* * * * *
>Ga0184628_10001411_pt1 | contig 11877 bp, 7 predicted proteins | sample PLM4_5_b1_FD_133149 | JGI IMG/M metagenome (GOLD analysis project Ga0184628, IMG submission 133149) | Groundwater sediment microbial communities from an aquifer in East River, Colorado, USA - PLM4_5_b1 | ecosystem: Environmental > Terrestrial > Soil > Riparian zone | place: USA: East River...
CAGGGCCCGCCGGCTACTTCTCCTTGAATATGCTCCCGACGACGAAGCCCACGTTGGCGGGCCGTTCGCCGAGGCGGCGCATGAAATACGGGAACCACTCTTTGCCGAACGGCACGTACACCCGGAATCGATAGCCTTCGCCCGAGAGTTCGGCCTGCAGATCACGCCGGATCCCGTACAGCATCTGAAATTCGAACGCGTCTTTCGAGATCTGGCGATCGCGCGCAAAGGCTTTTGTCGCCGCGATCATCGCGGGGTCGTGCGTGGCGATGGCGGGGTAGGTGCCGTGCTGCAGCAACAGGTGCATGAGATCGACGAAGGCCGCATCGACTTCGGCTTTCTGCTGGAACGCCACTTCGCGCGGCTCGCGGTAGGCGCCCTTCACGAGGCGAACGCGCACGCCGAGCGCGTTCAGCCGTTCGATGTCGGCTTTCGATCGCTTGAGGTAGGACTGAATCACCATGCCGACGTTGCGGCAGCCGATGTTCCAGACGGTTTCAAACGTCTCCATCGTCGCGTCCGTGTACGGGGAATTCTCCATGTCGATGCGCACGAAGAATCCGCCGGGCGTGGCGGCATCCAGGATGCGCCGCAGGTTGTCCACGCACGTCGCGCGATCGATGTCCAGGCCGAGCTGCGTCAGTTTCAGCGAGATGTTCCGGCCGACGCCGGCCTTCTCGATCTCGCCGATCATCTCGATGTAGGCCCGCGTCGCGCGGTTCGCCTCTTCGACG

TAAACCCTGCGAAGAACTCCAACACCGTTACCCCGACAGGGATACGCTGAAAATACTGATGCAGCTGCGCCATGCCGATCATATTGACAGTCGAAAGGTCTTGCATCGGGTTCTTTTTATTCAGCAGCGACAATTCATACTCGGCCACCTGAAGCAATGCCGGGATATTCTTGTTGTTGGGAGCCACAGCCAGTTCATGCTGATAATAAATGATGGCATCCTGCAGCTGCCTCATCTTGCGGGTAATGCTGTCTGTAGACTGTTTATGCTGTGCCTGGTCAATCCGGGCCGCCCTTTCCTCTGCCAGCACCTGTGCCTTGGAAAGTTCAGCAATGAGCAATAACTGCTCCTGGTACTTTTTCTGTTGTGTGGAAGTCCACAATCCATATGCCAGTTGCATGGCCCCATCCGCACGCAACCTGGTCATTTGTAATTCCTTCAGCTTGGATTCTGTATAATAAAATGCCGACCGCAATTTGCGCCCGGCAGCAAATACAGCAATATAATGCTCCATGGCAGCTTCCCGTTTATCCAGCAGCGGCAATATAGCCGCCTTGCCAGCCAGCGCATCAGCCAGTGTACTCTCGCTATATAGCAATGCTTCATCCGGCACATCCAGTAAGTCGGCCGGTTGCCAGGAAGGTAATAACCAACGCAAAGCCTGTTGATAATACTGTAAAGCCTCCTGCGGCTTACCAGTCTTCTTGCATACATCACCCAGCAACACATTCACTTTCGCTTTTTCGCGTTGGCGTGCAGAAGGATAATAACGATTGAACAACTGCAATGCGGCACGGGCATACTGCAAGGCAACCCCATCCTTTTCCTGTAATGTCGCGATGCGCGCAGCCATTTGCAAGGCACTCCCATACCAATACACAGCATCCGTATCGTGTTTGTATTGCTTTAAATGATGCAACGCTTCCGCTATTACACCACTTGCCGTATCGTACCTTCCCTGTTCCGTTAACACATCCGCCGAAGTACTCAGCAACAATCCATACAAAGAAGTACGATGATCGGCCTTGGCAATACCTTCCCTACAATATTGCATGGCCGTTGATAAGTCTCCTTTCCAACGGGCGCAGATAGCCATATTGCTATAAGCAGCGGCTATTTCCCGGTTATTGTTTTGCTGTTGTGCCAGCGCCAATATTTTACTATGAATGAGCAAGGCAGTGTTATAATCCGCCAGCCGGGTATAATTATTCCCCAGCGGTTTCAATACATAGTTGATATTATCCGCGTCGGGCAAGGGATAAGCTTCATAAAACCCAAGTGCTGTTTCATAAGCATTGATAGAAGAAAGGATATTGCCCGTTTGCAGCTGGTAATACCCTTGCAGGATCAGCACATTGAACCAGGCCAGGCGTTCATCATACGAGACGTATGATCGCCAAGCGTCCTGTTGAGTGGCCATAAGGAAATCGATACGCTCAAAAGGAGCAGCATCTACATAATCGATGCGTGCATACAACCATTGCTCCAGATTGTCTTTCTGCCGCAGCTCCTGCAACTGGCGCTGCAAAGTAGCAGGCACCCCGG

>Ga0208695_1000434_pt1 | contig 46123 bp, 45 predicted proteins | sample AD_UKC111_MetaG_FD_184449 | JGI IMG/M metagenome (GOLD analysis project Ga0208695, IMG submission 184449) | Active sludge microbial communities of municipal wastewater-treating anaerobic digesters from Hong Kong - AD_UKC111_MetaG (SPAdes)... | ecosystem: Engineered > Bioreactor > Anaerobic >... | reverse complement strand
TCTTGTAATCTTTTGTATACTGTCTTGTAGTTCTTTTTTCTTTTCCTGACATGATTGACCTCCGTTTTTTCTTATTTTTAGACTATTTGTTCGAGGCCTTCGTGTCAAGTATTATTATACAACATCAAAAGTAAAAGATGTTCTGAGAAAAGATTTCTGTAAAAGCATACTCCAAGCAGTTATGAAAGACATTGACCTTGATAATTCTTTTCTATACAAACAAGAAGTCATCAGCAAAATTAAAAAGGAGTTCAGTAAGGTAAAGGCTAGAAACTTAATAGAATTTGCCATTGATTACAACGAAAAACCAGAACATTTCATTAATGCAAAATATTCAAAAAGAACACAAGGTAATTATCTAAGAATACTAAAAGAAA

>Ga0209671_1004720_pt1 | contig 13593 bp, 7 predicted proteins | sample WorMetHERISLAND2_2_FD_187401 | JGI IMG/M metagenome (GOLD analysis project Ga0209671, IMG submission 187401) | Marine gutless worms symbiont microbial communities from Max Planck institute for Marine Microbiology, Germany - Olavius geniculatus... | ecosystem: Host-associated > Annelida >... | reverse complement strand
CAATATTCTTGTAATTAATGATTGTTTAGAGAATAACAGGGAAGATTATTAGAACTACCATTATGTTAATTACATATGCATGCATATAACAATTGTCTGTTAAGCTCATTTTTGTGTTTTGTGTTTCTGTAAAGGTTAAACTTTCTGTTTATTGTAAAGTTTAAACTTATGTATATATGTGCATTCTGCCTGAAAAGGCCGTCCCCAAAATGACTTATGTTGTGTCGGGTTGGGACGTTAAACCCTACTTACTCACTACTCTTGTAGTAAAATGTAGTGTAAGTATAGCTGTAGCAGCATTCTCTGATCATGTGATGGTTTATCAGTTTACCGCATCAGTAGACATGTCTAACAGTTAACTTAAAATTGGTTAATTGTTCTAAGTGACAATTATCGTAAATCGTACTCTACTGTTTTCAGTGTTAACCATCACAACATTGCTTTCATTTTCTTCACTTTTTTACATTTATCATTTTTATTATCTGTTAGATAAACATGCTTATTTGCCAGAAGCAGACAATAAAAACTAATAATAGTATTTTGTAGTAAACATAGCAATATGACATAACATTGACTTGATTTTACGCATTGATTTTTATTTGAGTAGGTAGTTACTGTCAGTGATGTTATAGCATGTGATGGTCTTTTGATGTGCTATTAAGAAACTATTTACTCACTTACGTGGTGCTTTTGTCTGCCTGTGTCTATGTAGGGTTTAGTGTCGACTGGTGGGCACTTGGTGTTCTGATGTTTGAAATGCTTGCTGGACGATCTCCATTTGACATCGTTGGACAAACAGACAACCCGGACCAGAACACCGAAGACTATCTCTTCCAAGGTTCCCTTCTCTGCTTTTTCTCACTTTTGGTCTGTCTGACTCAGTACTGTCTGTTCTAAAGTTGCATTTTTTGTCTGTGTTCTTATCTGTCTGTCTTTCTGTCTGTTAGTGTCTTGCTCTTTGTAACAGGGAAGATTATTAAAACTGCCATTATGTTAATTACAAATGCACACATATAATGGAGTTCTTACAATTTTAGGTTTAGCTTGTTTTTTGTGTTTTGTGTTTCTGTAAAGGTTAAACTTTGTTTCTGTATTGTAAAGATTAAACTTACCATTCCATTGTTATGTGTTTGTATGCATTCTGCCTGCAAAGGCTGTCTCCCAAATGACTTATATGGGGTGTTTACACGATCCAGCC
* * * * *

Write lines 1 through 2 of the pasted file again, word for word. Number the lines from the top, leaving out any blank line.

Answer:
>Ga0184628_10001411_pt1 | contig 11877 bp, 7 predicted proteins | sample PLM4_5_b1_FD_133149 | JGI IMG/M metagenome (GOLD analysis project Ga0184628, IMG submission 133149) | Groundwater sediment microbial communities from an aquifer in East River, Colorado, USA - PLM4_5_b1 | ecosystem: Environmental > Terrestrial > Soil > Riparian zone | place: USA: East River...
CAGGGCCCGCCGGCTACTTCTCCTTGAATATGCTCCCGACGACGAAGCCCACGTTGGCGGGCCGTTCGCCGAGGCGGCGCATGAAATACGGGAACCACTCTTTGCCGAACGGCACGTACACCCGGAATCGATAGCCTTCGCCCGAGAGTTCGGCCTGCAGATCACGCCGGATCCCGTACAGCATCTGAAATTCGAACGCGTCTTTCGAGATCTGGCGATCGCGCGCAAAGGCTTTTGTCGCCGCGATCATCGCGGGGTCGTGCGTGGCGATGGCGGGGTAGGTGCCGTGCTGCAGCAACAGGTGCATGAGATCGACGAAGGCCGCATCGACTTCGGCTTTCTGCTGGAACGCCACTTCGCGCGGCTCGCGGTAGGCGCCCTTCACGAGGCGAACGCGCACGCCGAGCGCGTTCAGCCGTTCGATGTCGGCTTTCGATCGCTTGAGGTAGGACTGAATCACCATGCCGACGTTGCGGCAGCCGATGTTCCAGACGGTTTCAAACGTCTCCATCGTCGCGTCCGTGTACGGGGAATTCTCCATGTCGATGCGCACGAAGAATCCGCCGGGCGTGGCGGCATCCAGGATGCGCCGCAGGTTGTCCACGCACGTCGCGCGATCGATGTCCAGGCCGAGCTGCGTCAGTTTCAGCGAGATGTTCCGGCCGACGCCGGCCTTCTCGATCTCGCCGATCATCTCGATGTAGGCCCGCGTCGCGCGGTTCGCCTCTTCGACG